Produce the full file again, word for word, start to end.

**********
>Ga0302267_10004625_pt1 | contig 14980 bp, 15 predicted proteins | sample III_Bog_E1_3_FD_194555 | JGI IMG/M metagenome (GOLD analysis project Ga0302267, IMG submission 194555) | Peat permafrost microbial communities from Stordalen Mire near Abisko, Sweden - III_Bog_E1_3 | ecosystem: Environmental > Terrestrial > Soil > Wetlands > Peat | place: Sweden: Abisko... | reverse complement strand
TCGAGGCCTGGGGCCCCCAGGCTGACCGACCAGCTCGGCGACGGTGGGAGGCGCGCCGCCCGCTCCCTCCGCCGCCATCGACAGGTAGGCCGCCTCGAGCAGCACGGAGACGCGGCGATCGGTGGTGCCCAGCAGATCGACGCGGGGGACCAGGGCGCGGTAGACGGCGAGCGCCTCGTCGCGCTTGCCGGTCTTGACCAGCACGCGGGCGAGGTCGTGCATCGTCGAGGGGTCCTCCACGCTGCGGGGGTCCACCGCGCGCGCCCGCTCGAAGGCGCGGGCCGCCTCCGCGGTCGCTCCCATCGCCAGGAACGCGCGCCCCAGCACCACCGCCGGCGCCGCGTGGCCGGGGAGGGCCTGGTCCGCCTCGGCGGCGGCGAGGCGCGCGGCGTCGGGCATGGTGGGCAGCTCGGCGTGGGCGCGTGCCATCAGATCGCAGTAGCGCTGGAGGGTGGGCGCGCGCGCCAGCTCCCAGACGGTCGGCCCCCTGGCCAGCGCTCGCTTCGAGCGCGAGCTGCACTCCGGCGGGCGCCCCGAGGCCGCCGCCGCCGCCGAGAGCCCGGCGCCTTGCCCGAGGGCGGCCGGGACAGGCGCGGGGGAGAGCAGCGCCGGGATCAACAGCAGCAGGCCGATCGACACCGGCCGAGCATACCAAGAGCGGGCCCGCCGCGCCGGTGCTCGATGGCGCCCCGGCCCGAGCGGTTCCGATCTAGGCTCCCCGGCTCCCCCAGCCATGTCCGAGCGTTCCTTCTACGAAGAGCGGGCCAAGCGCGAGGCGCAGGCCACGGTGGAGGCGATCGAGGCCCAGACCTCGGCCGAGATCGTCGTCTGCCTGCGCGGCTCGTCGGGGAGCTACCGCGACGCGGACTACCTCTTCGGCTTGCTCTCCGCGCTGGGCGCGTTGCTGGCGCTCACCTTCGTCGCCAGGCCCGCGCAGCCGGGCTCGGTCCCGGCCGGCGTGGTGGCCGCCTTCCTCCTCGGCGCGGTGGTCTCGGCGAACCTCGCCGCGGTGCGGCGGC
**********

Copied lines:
>Ga0302267_10004625_pt1 | contig 14980 bp, 15 predicted proteins | sample III_Bog_E1_3_FD_194555 | JGI IMG/M metagenome (GOLD analysis project Ga0302267, IMG submission 194555) | Peat permafrost microbial communities from Stordalen Mire near Abisko, Sweden - III_Bog_E1_3 | ecosystem: Environmental > Terrestrial > Soil > Wetlands > Peat | place: Sweden: Abisko... | reverse complement strand
TCGAGGCCTGGGGCCCCCAGGCTGACCGACCAGCTCGGCGACGGTGGGAGGCGCGCCGCCCGCTCCCTCCGCCGCCATCGACAGGTAGGCCGCCTCGAGCAGCACGGAGACGCGGCGATCGGTGGTGCCCAGCAGATCGACGCGGGGGACCAGGGCGCGGTAGACGGCGAGCGCCTCGTCGCGCTTGCCGGTCTTGACCAGCACGCGGGCGAGGTCGTGCATCGTCGAGGGGTCCTCCACGCTGCGGGGGTCCACCGCGCGCGCCCGCTCGAAGGCGCGGGCCGCCTCCGCGGTCGCTCCCATCGCCAGGAACGCGCGCCCCAGCACCACCGCCGGCGCCGCGTGGCCGGGGAGGGCCTGGTCCGCCTCGGCGGCGGCGAGGCGCGCGGCGTCGGGCATGGTGGGCAGCTCGGCGTGGGCGCGTGCCATCAGATCGCAGTAGCGCTGGAGGGTGGGCGCGCGCGCCAGCTCCCAGACGGTCGGCCCCCTGGCCAGCGCTCGCTTCGAGCGCGAGCTGCACTCCGGCGGGCGCCCCGAGGCCGCCGCCGCCGCCGAGAGCCCGGCGCCTTGCCCGAGGGCGGCCGGGACAGGCGCGGGGGAGAGCAGCGCCGGGATCAACAGCAGCAGGCCGATCGACACCGGCCGAGCATACCAAGAGCGGGCCCGCCGCGCCGGTGCTCGATGGCGCCCCGGCCCGAGCGGTTCCGATCTAGGCTCCCCGGCTCCCCCAGCCATGTCCGAGCGTTCCTTCTACGAAGAGCGGGCCAAGCGCGAGGCGCAGGCCACGGTGGAGGCGATCGAGGCCCAGACCTCGGCCGAGATCGTCGTCTGCCTGCGCGGCTCGTCGGGGAGCTACCGCGACGCGGACTACCTCTTCGGCTTGCTCTCCGCGCTGGGCGCGTTGCTGGCGCTCACCTTCGTCGCCAGGCCCGCGCAGCCGGGCTCGGTCCCGGCCGGCGTGGTGGCCGCCTTCCTCCTCGGCGCGGTGGTCTCGGCGAACCTCGCCGCGGTGCGGCGGC